Atomic Bomb Documents-1.docx - 1 Unanimous resolution of...

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1. Unanimous resolution of the League of Nations Assembly, Protection of Civilian Populations Against Bombing From the Air in Case of War, League of Nations, September 30, 1938 Considering that on numerous occasions public opinion has expressed through the most authoritative channels its horror of the bombing of civilian populations;… I. Recognizes the following principles as a necessary basis for any subsequent regulations: 1) The intentional bombing of civilian populations is illegal; 2) Objectives aimed at from the air must be legitimate military objectives and must be identifiable; 3) Any attack on legitimate military objectives must be carried out in such a way that civilian populations in the neighbourhood are not bombed through negligence. 2. (MEMORANDUM ON THE USE OF S-1 BOMB, Harrison-Bundy Files, RG 77, microfilm publication M1108, folder 77, National Archives, Washington, DC). On July 2, 1945, Sec. of War Henry Stimson and Truman discussed a proposal by Stimson to call for Japan to surrender. Stimson's memo to the President advised, "I personally think that if in saying this we should add that we do not exclude a constitutional monarchy under her present dynasty, it would substantially add to the chances of acceptance". Stimson's proposed surrender demand stated that the reformed Japanese government "may include a constitutional monarchy under the present dynasty" (U.S. Dept. of State, Potsdam 1, pg. 889-894). However, the constitutional monarchy line was not included in the surrender demand, known as the Potsdam Proclamation [Our Document 5], that was broadcast on July 26th, in spite of Stimson's eleventh hour protestations that it be left in (Diary of Henry L. Stimson, 7/24/45, Yale Univ. Library, New Haven, Conn).
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3. Excerpt from U.S. Strategic Bombing Survey : commissioned by Secretary of War Henry Stimson The Survey's complement provided for 300 civilians, 350 officers, and 500 enlisted men. The military segment of the organization was drawn from the Army to the extent of 60 per cent, and from the Navy to the extent of 40 per cent. Both the Army and the Navy gave the Survey all possible assistance in furnishing men, supplies, transport and information. The Survey operated from headquarters established in Tokyo early in September, 1945 with sub-headquarters in Nagoya, Osaka, Hiroshima and Nagasaki, and with mobile teams operating in other parts of Japan, the islands of the Pacific, and the Asiatic mainland. It was possible to reconstruct much of wartime Japanese military planning and execution engagement by engagement and campaign by Campaign, and to secure reasonably accurate statistics on Japan's economy and war-production plant by plant, and industry by industry. In addition, studies were conducted on Japan's overall strategic plans and the background of her entry into the war, the internal discussions and negotiations leading to her acceptance of unconditional surrender, the course of health and morale among the civilian population, the effectiveness of the Japanese civilian defense organization, and the effects of the atomic bombs.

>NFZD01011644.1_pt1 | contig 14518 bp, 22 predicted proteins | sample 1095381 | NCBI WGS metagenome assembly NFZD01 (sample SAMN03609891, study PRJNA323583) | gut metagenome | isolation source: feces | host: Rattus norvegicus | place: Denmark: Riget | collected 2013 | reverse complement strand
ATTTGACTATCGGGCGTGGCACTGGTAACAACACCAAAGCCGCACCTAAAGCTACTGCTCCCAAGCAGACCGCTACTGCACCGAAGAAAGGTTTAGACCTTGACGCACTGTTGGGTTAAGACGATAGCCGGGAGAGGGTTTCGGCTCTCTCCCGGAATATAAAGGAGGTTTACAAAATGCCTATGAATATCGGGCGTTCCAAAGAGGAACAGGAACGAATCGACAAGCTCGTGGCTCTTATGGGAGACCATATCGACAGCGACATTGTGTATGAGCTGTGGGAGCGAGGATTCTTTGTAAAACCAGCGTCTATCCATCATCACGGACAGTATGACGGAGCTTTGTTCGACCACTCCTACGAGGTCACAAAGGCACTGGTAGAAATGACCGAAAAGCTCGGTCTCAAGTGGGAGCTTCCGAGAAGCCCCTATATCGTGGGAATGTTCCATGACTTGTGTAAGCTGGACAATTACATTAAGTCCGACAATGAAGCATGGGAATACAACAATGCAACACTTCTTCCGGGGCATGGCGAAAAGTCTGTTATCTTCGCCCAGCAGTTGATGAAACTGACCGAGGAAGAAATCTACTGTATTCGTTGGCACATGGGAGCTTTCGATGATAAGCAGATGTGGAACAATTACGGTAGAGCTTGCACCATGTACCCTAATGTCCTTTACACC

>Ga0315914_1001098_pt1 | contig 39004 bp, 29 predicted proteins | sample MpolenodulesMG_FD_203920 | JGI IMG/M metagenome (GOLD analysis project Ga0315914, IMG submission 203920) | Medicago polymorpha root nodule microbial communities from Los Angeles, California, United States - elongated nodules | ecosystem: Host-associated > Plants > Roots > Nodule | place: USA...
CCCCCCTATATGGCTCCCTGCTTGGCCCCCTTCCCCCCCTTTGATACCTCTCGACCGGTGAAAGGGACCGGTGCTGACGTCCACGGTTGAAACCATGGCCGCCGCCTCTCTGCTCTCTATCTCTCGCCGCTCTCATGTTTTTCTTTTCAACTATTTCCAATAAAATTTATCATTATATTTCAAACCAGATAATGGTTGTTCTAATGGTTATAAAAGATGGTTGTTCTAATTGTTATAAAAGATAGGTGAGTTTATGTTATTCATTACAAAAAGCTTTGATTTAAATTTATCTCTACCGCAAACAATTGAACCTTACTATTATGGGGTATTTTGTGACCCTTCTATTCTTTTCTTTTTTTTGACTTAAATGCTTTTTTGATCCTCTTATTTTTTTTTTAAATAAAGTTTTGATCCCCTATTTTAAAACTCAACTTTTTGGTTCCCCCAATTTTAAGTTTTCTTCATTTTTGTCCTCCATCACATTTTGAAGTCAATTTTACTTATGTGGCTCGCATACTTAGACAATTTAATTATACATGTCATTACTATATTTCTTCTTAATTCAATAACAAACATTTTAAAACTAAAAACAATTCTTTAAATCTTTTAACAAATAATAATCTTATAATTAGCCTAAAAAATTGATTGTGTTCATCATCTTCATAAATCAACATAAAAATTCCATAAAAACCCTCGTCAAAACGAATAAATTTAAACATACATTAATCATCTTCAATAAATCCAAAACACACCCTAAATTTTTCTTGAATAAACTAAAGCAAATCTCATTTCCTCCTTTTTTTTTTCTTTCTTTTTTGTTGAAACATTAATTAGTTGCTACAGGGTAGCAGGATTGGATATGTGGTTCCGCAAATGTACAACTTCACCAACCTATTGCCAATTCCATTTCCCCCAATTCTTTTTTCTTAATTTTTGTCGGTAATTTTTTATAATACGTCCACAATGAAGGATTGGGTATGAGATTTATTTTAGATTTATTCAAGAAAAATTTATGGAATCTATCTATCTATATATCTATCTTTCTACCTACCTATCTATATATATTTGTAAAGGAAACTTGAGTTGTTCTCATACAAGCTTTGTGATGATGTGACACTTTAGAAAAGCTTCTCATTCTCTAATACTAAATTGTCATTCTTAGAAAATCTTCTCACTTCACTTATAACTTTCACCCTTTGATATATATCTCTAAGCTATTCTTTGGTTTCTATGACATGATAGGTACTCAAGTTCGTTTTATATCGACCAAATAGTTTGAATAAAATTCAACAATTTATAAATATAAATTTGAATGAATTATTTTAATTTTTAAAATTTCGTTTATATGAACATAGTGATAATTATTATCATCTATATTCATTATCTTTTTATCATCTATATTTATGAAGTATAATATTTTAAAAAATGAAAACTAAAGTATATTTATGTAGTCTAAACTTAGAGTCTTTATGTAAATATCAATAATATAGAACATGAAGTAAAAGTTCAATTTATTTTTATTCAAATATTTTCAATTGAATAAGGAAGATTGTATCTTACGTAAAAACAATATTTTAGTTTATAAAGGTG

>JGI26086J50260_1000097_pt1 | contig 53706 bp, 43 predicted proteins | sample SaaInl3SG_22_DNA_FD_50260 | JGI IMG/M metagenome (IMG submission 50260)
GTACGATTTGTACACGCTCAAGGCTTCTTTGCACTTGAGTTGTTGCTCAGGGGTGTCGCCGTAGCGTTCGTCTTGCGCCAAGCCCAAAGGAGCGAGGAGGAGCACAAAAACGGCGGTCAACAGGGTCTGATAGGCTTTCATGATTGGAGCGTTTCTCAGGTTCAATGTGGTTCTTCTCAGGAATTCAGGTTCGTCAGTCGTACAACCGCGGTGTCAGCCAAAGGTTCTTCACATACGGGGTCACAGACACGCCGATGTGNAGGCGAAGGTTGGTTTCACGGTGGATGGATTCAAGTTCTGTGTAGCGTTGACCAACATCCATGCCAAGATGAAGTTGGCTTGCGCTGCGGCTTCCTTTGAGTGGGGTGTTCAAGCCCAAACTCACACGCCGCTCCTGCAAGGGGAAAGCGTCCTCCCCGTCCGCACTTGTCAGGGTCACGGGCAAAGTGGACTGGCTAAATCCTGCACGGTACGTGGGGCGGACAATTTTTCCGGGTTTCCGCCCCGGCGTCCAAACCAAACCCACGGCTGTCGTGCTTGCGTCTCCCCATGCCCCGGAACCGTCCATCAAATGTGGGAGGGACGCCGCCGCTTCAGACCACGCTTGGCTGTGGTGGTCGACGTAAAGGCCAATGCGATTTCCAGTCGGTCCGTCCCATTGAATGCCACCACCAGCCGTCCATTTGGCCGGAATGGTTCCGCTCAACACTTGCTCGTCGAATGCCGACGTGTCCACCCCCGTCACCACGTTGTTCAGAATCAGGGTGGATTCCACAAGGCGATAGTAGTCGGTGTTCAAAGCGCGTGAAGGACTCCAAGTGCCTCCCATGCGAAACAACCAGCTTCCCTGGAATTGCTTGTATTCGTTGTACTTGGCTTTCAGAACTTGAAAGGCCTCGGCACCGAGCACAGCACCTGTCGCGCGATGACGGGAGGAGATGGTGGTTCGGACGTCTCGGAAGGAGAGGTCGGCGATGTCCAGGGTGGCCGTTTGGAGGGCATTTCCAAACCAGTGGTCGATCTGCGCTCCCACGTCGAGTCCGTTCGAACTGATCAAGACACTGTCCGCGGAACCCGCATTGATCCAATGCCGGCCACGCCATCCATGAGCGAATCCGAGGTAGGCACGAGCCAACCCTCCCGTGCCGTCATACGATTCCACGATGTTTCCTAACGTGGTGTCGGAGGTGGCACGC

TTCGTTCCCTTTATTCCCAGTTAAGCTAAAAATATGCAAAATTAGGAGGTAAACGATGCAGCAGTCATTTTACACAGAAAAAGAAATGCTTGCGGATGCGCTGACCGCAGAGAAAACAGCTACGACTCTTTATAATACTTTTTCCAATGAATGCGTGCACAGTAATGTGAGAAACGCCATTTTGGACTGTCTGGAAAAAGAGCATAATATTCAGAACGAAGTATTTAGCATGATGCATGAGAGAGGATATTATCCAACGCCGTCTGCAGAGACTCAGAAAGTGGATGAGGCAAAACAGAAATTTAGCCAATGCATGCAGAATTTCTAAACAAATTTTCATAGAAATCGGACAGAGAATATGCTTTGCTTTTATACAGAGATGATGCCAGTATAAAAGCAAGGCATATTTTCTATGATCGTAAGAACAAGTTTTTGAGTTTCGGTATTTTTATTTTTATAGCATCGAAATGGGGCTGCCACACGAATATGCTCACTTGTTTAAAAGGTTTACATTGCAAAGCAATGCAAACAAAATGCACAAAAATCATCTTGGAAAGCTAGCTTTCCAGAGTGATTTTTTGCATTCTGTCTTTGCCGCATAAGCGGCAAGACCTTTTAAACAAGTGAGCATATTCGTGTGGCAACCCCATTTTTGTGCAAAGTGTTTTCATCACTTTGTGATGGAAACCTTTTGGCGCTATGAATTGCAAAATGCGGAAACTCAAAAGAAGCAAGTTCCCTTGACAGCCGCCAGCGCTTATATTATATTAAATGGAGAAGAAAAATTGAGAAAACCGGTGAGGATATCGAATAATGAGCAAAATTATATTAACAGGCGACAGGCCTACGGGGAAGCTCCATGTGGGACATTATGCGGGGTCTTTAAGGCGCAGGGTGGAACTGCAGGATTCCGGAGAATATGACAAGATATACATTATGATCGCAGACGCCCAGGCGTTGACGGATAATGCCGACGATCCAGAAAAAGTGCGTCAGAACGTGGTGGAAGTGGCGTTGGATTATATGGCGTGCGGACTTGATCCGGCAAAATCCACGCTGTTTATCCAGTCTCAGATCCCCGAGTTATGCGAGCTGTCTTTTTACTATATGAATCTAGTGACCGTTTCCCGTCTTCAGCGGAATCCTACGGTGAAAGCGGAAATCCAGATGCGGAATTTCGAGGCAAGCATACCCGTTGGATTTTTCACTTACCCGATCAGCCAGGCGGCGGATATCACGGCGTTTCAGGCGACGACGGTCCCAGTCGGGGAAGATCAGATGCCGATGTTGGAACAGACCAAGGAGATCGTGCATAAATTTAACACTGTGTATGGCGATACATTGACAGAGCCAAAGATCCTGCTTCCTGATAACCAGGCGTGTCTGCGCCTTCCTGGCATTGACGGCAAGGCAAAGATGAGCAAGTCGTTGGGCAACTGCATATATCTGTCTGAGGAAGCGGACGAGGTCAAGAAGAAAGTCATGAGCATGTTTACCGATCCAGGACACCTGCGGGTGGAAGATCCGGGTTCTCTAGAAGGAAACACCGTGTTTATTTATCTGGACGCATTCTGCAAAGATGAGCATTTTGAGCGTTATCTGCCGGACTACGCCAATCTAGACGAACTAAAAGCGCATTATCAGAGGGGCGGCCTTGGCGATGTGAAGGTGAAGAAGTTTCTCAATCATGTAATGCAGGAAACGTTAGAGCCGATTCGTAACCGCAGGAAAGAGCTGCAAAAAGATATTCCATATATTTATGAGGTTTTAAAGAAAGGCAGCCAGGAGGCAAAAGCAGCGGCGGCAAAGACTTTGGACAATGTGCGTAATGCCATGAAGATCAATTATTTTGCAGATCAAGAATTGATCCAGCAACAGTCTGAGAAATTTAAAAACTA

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  • Fall '19
  • World War II, Atomic bombings of Hiroshima and Nagasaki

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